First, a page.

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  • c.difficile and Anxiety

    A little over a year ago I came down with c.difficile that recurred a number of times. Ever since I?ve had abdominal pain that won?t go away and is sometimes quite severe. I?ve been diagnosed recently with diversion colitis, which may be adding to the abdominal pain. Now I find myself struggling with anxiety, fearing the return of c.dif as the abdominal pain/cramps give me a bowel urge sensation. I pretty much only force myself to leave the house to go to the doctor or ER.

    Can anyone relate to this and perhaps offer some coping advice?

  • #2
    Originally posted by beckman View Post
    A little over a year ago I came down with c.difficile that recurred a number of times. Ever since I?ve had abdominal pain that won?t go away and is sometimes quite severe. I?ve been diagnosed recently with diversion colitis, which may be adding to the abdominal pain. Now I find myself struggling with anxiety, fearing the return of c.dif as the abdominal pain/cramps give me a bowel urge sensation. I pretty much only force myself to leave the house to go to the doctor or ER.

    Can anyone relate to this and perhaps offer some coping advice?
    The way I look at things is "what's the worst that can happen?".

    Sounds like in your situation the worst that could happen is you might shit yourself. We've all done it. It sucks, but it's not a huge deal. In my mind I feel like bowel or bladder accidents are catastrophic, but when they happen it's never as bad as it's built up to in my head... and what else are you going to do? It doesn't sound like staying at home 100% of the time is working out for you.

    You could start by going on short trips from home. Places you can get back from quickly if something happens. Build up from there.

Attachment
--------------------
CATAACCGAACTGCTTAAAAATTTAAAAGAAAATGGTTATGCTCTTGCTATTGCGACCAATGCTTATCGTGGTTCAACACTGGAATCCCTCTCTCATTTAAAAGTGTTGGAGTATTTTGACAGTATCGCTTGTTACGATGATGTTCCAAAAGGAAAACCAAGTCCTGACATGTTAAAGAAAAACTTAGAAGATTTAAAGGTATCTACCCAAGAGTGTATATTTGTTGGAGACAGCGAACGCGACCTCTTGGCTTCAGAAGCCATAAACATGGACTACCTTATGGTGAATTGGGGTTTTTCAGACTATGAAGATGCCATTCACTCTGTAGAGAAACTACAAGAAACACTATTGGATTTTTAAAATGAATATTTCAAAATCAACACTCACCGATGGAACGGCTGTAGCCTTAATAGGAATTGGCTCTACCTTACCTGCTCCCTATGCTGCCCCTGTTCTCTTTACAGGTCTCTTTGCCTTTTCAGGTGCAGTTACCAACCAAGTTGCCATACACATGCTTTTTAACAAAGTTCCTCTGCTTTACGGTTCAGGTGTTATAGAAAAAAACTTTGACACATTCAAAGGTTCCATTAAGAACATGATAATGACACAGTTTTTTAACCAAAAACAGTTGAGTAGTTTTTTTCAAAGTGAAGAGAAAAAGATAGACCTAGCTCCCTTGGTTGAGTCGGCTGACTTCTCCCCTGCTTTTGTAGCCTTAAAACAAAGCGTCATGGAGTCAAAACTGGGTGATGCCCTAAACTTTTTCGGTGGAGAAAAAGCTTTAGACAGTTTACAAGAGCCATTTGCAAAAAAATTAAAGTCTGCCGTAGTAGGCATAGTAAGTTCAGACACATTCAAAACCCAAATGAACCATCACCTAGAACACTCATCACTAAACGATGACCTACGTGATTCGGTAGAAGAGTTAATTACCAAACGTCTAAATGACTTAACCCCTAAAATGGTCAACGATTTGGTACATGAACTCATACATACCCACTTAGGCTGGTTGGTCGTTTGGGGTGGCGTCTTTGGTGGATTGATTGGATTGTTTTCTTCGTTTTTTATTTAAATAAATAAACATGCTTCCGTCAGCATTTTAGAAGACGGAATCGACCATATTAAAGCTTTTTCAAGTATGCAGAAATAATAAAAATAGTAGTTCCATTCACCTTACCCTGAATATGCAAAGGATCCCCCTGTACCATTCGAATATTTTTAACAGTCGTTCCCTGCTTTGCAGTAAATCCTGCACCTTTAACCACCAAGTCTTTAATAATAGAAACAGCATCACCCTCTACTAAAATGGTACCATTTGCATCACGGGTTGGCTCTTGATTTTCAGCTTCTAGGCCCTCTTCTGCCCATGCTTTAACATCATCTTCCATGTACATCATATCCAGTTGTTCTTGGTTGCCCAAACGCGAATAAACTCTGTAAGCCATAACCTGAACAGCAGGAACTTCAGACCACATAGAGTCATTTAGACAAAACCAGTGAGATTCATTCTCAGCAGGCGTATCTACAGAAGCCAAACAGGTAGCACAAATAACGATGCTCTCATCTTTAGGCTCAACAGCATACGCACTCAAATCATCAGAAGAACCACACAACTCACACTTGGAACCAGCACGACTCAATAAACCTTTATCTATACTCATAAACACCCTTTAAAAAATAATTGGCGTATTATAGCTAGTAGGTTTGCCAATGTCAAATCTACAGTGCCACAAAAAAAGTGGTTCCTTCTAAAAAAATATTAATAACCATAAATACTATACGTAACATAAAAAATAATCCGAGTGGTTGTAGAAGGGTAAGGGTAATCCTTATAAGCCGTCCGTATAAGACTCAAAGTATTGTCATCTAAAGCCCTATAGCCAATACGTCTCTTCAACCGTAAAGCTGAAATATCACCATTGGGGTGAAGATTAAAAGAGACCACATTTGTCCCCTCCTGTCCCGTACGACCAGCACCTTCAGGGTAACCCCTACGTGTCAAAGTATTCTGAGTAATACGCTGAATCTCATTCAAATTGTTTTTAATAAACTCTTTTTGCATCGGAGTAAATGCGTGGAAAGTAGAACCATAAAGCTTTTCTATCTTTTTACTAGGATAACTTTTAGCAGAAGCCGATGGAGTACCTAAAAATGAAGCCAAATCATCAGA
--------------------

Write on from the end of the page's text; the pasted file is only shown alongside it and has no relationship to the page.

I recently shat myself while on vacation in Germany miles and miles from my AirBnB. It sucked. But really it wasn't that bad in the end and what am I going to do, stay at home? I went back to the airBnB, got cleaned up. Made doubly sure my bowels were clear that night and went back out to see the sights the next day.

    Like forrest gump said, shit happens.

    If alternatively it's not an accident that worries you, but rather literally pain or return of C diff like you said, there's no reason to think that not leaving your house will prevent either of those problems, so you might as well get out and see the world.

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    • #3
      Also, my biggest fear is crapping myself on a long international flight... and I hope to travel so much that this will one day that inevitably happen. But I suspect it too won't be as bad as I imagine in my head, so I'm sure not going to let that fear prevent me from getting on an airplane.

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      • #4
        Originally posted by funklab View Post
        The way I look at things is "what's the worst that can happen?".

        If alternatively it's not an accident that worries you, but rather literally pain or return of C diff like you said, there's no reason to think that not leaving your house will prevent either of those problems, so you might as well get out and see the world.
        Thanks for the response. You are right I need to push myself and get back out there. The longer it goes on the harder to push past the pain and fear - need courage I guess

        The cause of the pain seems hard to diagnose. Perhaps I now have IBS. And i do have diversion colitis, diagnosed in a recent colonoscopy. That surprised me as I thought the pain and cramps were higher up not in th sigmoid and rectal area. I've been prescribed Butyrate enemas for the diversion colitis. They are hard to retain and I find very uncomfortable.

        It feels like my pain may be from a couple of sources now. I have a follow up with a gastroenterologist in a month, hopefully he has some answers. Abdominal pain seems hard to diagnose especially for us with SCI.

        Has anyone used Butyrate enemas and experienced abdominal pain with them?

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        • #5
          You definitely need to see a gastroenterologist. This sounds complex! CWO
          The SCI-Nurses are advanced practice nurses specializing in SCI/D care. They are available to answer questions, provide education, and make suggestions which you should always discuss with your physician/primary health care provider before implementing. Medical diagnosis is not provided, nor do the SCI-Nurses provide nursing or medical care through their responses on the CareCure forums.

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